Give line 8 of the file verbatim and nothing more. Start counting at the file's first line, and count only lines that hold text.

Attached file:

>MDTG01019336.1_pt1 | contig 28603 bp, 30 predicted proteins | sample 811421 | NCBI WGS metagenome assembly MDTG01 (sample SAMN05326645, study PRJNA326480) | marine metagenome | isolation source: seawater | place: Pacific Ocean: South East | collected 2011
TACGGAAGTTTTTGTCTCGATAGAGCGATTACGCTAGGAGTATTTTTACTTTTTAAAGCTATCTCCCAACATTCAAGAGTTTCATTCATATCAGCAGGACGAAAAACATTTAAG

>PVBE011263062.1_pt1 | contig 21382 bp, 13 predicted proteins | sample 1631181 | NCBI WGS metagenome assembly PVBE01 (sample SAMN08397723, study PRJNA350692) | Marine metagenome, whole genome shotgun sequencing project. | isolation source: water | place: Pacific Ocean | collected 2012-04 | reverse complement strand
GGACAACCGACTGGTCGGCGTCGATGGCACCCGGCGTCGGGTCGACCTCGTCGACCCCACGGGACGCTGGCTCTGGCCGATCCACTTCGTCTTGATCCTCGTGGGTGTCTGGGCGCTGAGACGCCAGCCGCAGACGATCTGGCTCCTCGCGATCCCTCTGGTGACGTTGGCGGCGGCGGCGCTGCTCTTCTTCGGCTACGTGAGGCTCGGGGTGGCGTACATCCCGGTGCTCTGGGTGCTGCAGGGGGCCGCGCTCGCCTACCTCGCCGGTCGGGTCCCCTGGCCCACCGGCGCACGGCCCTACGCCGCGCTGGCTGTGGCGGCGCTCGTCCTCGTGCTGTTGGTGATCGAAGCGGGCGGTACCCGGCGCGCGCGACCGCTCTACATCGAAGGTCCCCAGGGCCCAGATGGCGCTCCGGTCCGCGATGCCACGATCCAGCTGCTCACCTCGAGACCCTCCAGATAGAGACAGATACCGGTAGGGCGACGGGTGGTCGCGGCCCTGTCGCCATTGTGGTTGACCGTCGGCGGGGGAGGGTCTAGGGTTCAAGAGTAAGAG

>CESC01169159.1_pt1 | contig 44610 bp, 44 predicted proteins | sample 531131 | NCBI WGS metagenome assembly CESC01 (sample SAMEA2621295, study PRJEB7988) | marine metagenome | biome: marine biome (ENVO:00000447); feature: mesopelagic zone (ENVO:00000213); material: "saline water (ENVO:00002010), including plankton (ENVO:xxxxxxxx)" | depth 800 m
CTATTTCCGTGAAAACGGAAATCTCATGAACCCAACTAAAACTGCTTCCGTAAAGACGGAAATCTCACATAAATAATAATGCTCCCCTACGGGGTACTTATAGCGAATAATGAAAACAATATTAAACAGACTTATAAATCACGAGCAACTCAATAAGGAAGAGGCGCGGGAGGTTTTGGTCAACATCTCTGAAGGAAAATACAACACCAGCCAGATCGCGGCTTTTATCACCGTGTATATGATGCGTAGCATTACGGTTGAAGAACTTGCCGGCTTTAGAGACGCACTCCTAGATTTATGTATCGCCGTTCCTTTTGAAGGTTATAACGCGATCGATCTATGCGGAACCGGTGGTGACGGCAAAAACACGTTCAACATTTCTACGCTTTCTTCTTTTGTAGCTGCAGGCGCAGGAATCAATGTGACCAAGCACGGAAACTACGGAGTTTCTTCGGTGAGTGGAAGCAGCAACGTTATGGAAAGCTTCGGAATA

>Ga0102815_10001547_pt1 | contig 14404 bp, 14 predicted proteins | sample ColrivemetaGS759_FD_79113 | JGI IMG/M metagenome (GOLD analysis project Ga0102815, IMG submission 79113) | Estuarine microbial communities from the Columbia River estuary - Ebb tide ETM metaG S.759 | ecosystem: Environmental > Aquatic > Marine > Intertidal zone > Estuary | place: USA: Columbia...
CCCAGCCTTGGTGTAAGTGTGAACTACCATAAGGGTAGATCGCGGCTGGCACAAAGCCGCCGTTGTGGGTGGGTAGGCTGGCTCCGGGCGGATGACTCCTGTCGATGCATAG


CCCAGCCTTGGTGTAAGTGTGAACTACCATAAGGGTAGATCGCGGCTGGCACAAAGCCGCCGTTGTGGGTGGGTAGGCTGGCTCCGGGCGGATGACTCCTGTCGATGCATAG